- Name: SAGRES
- Class: A
- Nationality: Portugal
- Year built: 1937
- Home port: Lisbon
- Rig: Barque 3
- Height: 18.42 m
- Length of hull: 15.14 m
- Entered by: Portuguese Navy
- Number of trainees: 60
- Number of permanent crew: 128
Tall ship races and regattas
- Future events: The Tall Ships Races Magellan-Elcano
- Past events: Rendez-Vous 2017 Tall Ships Regatta
The present training ship Sagres was built in 1937 at the Blohm & Voss shipyards, in Hamburg. Her original name was Albert Leo Schlageter and she was the third of a series of four ships procured at the time by the German Navy (Kriegsmarine). The other three ships were the Gorch Fock (1933) – Tovarish between 1952 and 2003 – the Horst Wessel (1936) – now Eagle, belonging to the United States Coast Guard – and another ship, named Herbert Norkus (1939), that was never finished due to the war outbreak. Some of the rigging and spars of this last ship, including topmasts and yards, were later on installed on board the present sail training vessel of the German Navy, the Gorch Fock (1958), built twenty years later of the previous sister-ships, but following the same design. Besides these ships, Blohm & Voss shipyards built another sail training vessel of this class – the Mircea (1938) – for the Romanian Navy.
After the end of World War II, the Horst Wessel and the Albert Leo Schlageter were kept by the United States of America (USA) as war prizes.
However, despite the efforts undertaken by the US Commanding Officer at the Bremerhaven Naval Base, an USA institution willing to keep Albert Leo Schlageter could not be found. Thus, three years after, the ship was given to the Brazilian Navy as pay-off for the damages caused by the German Navy submarines to their fleet during the war. In 1961 Portugal acquired the ship to replace the old training ship Sagres, a former German sailing vessel as well.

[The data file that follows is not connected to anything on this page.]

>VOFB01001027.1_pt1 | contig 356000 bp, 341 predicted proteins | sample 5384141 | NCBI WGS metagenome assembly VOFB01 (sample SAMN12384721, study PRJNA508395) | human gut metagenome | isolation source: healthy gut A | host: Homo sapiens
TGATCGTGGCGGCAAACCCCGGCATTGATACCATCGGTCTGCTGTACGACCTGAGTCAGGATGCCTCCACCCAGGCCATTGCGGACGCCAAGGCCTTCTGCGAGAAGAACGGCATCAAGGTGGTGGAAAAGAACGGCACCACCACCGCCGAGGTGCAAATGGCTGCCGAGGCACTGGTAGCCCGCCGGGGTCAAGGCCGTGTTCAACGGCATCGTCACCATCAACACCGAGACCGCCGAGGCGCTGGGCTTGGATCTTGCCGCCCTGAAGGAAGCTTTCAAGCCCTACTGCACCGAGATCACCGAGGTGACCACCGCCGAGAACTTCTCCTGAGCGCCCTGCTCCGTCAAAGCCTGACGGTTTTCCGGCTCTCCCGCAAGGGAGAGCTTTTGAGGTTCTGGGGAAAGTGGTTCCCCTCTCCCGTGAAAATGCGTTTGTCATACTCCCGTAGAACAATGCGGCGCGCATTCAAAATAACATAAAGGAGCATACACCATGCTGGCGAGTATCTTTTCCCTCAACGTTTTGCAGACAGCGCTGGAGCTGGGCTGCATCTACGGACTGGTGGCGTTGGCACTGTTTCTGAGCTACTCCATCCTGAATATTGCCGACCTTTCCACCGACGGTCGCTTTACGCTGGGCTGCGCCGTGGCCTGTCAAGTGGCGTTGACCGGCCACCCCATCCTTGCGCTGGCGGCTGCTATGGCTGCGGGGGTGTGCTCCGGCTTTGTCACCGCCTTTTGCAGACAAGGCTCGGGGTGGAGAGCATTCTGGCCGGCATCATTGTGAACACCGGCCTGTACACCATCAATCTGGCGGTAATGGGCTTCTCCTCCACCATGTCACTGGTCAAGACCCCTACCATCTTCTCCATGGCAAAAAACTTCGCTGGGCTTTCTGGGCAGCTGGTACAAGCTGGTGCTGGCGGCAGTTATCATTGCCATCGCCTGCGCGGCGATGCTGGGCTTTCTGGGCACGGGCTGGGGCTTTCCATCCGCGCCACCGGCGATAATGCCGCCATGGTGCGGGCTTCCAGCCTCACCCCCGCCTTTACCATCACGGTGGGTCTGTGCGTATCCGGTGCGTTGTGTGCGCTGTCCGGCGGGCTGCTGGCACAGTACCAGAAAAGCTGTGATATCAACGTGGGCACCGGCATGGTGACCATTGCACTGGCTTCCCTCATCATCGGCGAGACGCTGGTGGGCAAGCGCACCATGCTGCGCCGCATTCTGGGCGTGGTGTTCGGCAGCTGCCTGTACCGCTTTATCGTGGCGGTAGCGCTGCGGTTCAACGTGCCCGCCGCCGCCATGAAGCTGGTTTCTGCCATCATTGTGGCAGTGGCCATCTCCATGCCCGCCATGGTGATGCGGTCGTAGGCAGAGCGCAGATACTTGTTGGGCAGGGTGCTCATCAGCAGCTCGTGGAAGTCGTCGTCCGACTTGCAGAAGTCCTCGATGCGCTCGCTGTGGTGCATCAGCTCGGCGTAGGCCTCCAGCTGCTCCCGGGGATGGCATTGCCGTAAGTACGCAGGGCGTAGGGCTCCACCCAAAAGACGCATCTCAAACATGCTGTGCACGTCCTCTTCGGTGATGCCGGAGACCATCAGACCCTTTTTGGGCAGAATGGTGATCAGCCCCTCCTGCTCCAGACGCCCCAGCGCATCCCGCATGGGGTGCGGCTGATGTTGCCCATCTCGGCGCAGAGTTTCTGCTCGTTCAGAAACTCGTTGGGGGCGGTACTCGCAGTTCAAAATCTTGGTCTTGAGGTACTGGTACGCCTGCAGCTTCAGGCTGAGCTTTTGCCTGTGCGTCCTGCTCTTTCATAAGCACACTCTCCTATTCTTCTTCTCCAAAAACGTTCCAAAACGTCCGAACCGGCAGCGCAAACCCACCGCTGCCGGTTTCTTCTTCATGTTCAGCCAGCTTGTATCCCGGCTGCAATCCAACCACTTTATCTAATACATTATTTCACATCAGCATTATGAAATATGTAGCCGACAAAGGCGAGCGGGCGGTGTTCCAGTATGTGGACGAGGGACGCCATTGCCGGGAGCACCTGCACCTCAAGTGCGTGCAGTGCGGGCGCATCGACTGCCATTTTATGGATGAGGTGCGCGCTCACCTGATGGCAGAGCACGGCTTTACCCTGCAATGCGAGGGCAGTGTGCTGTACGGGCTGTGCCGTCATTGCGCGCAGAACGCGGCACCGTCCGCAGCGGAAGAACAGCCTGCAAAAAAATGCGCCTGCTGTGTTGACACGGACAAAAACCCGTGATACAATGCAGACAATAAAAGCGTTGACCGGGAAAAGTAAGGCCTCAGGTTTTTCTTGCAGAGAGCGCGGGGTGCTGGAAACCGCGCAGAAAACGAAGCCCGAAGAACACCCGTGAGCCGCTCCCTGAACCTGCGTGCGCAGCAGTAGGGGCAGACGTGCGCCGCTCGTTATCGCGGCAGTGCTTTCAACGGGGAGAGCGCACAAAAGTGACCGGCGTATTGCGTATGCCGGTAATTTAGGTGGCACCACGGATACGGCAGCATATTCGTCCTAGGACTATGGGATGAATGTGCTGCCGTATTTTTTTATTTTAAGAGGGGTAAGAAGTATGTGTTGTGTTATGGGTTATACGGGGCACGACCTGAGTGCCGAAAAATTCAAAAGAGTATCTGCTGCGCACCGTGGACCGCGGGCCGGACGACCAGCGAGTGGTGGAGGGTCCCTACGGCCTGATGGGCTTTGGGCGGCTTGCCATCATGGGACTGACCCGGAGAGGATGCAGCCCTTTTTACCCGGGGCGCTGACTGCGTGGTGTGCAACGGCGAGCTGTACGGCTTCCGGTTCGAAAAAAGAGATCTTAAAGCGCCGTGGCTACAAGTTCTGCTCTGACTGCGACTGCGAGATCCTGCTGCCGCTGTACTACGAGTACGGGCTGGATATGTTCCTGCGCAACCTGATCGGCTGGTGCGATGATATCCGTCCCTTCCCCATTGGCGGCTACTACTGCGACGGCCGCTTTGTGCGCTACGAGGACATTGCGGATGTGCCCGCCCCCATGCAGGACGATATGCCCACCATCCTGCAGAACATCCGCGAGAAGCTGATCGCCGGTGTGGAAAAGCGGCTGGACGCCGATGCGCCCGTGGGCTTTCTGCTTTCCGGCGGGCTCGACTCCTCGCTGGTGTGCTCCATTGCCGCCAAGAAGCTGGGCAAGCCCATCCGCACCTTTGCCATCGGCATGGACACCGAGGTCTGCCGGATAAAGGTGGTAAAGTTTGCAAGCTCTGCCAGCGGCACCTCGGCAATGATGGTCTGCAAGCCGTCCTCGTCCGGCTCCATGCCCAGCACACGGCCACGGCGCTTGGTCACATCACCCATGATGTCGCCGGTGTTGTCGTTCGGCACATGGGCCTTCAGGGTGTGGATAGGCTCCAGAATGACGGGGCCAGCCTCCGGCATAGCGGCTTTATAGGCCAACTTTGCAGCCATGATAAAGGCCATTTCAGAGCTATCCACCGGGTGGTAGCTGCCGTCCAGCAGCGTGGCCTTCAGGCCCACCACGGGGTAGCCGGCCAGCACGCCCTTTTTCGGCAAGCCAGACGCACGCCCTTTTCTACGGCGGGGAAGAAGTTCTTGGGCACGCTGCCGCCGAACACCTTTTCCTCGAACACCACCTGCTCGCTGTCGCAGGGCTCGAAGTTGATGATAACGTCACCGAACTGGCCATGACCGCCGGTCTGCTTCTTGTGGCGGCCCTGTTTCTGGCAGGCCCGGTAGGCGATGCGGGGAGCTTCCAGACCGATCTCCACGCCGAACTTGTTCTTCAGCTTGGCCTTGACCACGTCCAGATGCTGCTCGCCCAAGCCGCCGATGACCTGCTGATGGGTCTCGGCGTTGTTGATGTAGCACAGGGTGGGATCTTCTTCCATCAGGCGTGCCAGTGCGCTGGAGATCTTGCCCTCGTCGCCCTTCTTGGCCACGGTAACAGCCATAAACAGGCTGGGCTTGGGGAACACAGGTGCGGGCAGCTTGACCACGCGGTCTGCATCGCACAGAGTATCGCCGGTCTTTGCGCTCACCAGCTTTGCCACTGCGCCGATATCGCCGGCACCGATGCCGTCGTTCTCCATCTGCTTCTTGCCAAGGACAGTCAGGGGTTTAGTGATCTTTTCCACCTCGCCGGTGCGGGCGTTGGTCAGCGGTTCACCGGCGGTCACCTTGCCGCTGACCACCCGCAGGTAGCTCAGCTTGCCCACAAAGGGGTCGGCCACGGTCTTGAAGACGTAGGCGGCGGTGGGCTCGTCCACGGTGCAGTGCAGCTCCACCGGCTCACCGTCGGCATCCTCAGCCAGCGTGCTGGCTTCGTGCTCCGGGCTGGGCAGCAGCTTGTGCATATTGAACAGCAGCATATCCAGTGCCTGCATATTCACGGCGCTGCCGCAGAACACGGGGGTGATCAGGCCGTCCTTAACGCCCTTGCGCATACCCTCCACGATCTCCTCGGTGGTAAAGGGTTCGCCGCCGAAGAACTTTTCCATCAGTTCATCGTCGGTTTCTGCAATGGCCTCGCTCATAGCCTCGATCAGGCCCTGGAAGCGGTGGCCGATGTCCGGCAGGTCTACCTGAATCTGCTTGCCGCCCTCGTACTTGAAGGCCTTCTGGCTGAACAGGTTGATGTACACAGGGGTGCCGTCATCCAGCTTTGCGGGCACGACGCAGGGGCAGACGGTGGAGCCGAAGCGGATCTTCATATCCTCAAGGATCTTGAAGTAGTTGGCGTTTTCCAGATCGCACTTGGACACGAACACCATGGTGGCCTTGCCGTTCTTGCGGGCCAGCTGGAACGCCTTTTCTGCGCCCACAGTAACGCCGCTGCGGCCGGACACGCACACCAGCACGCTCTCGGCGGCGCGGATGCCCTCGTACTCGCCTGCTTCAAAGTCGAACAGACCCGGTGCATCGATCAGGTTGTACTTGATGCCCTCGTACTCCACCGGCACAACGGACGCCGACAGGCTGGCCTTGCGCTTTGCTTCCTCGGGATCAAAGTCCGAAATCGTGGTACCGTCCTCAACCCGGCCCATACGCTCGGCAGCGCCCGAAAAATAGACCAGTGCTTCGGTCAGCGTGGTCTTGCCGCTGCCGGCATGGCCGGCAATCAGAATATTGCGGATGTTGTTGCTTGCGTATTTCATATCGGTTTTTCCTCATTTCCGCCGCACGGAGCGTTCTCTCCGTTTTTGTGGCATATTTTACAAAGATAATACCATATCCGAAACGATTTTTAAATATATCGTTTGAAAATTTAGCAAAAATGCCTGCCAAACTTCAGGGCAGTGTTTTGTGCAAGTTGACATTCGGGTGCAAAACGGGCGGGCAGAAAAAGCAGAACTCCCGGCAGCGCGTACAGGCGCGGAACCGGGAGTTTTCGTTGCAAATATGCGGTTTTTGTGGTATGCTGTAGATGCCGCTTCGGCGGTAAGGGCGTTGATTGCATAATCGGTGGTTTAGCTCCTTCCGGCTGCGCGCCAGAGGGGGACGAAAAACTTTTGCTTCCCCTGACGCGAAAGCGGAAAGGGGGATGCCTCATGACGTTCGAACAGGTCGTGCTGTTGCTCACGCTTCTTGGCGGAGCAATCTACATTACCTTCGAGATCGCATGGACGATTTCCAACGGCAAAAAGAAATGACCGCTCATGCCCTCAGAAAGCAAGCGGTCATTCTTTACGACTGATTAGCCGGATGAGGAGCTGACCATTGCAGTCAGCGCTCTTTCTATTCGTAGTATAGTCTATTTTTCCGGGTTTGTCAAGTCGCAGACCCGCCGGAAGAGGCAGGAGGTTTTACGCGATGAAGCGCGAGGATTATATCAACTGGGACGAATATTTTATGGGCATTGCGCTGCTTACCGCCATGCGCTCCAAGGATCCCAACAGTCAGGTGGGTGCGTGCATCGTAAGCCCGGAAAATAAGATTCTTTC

In fact, the previous Sagres was launched in Bremerhaven (1896), with the name Rickmer Rickmers. In 1916, when Germany declared war to Portugal, this ship was seized in Azores. The ship was named Flores and was made available to, and used by, the British, for transportation purposes. In 1924, her use as a merchant ship ceased and she was incorporated in the Portuguese Navy as a training vessel, with the name Sagres. This explains why sometimes, particularly abroad, the present training ship Sagres is called Sagres II, although that does not reflect the truth. In reality there was another previous ship of the Portuguese Navy with the name Sagres. She was a wooden full-rigged ship built in England at the shipyards of Messrs. Young, Son and Maggnay, Limehouse, in 1858. From 1884 to 1898 this corvette was used as a training ship, while at anchor at Douro River, near Porto.